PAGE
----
The Life & Times of Music Legend, Clarence McDonald
Welcome to the wonderful world of music legend, Clarence McDonald. An exceptional talent in a league all his own, he lays claim to a profound musical career spanning nearly 40 years.
With commitment, intelligence, generosity and humility, Clarence McDonald’s artistry has graced us with some of the most memorable songs of our time. Born in Los Angeles, California on February 24th to Curtis and Ocie McDonald, Clarence showed an early interest in music.
Both his parents and Alma Hightower, a prominent music teacher at the time who taught Clarence to play the piano, encouraged his early instincts. The combination of early exposure and unconditional support launched the young man on his journey to becoming a great musician, song-writer and producer.
By the age of 12, Clarence was playing the piano for Angeles Funeral Home, then located on Jefferson Boulevard and Central Avenue. By 16, he was out playing at the local nightclub, Memory Lane, accompanying jazz artist Lorez Alexandria. On the weekends, he played with Charles Lloyd in the Chico Hamilton Quintet often working till dawn, before heading straight to school on Monday mornings.
Upon graduation from Dorsey High School, he attended Cal State, Los Angeles. During his sophomore year, Clarence was invited to tour with Ray Charles. While on the road, he managed to complete his schooling, graduating with honors in 1964. After college, Clarence was introduced to the art and business of session recording, immediately contributing to some of music’s all-time favorite pop tunes, still played today.
In 1965, Clarence recorded with a group called the Vocals who later changed their name to none other than the 5th Dimension. Lending his own special groove to classics like Up Up and Away, his career as a musician was taking shape.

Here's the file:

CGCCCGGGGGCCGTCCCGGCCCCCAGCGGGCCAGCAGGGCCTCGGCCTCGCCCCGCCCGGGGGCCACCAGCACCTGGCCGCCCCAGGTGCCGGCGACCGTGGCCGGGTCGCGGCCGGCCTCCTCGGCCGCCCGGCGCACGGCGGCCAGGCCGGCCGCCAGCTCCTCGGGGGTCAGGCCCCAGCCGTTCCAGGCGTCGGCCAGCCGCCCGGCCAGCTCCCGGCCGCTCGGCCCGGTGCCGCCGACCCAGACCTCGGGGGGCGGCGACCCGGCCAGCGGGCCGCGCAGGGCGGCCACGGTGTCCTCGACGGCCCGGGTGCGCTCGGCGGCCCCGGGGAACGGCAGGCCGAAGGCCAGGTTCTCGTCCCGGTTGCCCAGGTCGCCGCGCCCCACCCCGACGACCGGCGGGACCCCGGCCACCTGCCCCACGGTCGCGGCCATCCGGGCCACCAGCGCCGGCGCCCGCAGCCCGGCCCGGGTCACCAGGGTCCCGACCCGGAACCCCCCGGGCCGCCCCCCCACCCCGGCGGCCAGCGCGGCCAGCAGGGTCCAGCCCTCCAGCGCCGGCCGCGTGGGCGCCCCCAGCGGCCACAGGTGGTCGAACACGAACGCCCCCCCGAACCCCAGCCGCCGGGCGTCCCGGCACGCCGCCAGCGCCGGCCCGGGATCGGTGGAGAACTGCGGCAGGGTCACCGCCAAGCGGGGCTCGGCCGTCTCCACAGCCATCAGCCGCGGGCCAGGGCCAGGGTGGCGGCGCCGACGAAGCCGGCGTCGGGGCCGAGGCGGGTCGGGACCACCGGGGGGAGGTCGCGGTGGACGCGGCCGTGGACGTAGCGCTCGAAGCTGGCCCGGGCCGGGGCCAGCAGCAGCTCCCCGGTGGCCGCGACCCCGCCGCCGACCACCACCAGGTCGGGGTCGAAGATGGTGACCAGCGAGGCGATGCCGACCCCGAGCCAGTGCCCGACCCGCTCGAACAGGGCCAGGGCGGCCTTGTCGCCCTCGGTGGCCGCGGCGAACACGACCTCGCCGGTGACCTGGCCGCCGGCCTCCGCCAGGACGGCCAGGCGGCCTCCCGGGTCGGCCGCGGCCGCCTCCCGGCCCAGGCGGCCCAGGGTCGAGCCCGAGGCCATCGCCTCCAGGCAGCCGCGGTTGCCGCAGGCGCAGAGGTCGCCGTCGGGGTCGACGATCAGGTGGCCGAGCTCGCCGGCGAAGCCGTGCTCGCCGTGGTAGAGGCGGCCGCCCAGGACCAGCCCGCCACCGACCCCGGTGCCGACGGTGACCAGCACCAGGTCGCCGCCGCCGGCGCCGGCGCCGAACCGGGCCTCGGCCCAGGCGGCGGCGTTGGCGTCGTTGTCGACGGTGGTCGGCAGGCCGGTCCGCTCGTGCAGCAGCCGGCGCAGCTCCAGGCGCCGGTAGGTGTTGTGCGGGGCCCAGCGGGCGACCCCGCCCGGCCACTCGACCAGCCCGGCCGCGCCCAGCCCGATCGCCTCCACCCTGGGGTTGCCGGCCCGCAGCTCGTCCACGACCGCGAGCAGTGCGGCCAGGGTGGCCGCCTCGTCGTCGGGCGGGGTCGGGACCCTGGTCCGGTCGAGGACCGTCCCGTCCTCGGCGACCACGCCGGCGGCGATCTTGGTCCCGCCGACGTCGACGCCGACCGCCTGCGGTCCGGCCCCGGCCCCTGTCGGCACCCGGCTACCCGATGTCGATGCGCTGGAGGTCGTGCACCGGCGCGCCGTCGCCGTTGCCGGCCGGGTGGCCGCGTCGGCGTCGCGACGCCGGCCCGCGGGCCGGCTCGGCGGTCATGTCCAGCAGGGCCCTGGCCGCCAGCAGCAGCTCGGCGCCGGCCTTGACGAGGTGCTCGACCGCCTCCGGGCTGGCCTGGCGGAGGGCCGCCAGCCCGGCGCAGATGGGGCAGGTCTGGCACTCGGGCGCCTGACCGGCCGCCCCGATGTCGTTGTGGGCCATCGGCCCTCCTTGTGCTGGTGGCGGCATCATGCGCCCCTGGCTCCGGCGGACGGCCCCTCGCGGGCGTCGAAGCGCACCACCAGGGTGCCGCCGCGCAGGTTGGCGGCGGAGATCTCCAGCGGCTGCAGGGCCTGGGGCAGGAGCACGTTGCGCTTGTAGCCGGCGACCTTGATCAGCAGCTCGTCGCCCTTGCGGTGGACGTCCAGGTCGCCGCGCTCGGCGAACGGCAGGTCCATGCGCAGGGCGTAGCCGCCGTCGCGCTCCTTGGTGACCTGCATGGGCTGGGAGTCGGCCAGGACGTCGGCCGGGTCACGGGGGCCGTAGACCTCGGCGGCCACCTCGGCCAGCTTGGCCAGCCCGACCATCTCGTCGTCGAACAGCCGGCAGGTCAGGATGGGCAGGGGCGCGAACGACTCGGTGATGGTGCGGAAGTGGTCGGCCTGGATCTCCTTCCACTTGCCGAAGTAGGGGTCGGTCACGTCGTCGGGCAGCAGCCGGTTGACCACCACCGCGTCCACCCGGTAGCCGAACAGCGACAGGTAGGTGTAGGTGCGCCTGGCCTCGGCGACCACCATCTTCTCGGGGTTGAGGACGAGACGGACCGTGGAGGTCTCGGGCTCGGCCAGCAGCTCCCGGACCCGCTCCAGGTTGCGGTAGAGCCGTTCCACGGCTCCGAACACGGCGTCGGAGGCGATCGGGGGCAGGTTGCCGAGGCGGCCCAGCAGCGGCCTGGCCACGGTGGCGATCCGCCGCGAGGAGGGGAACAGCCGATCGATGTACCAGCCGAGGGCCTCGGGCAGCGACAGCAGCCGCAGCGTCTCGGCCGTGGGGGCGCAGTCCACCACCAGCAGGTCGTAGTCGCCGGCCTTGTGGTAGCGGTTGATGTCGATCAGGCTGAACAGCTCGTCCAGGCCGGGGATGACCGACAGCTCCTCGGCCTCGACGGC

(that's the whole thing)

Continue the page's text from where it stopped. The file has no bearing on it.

In 1966, when his ascent in the music world appeared to anticipate no limit, he was drafted into the United States Army and sent to Vietnam, where he served for two years. His division was sent home on January 7, 1968, the day before the North Vietnamese overran and destroyed their base camp in a takeover known as the infamous TET Offensive.
After The War
Back at home, with the war behind him, Clarence made a conscious decision to live his life to the fullest, appreciating just how tenuous life can be. He wasted no time returning to the music business as a session and recording musician, and quickly earned a reputation as one music’s finest.
His exceptional talent and all-around positive energy provided him with the opportunity to work with some of the industry’s best musicians and singers of the time. But Clarence didn’t rest on his success. Expanding his musical expertise, he became an accomplished songwriter and record producer as well.
A highlight of his career was writing and producing the Emotions Platinum Album Rejoice with Maurice White. On the album was the #1 pop song, The Best of My Love.
Also topping his list of memorable achievements was his songwriting contributions to the Platinum album, This is Niecy by Denise Williams, his role as producer of Bill Withers Gold album, “Menagerie” as well as his collaboration with Ray Charles on the album, Genius Loves Company arranging and playing keyboards for the Grammy award winning song, “Heaven Help Us All.”
Surrounded By Music Legends
Clarence considers himself truly blessed with wonderful mentors throughout his life, fortunate to have been guided and taught by four very special men: his father, Curtis McDonald: music legend, Ray Charles: piano legend, Hubie Blake: and singer, song-writer, minister, OC Smith.
As a child, his father gave him the freedom to follow his heart’s bliss and lived his life in such a way that Clarence, the boy, could clearly see the positive results of a truly good life. As a teenager, Ray Charles taught him everything about music and to love what he did.
As a young man, Eubie Blake gave him seasoned knowledge. And as a mature man, OC Smith showed him how to bring it all together and to apply this wisdom to his daily life.
When asked the secret to his incredible career, Clarence sums it up in one word, “persistence.” “The thing that makes you the best is repetition. Do something over and over again and you will be successful.”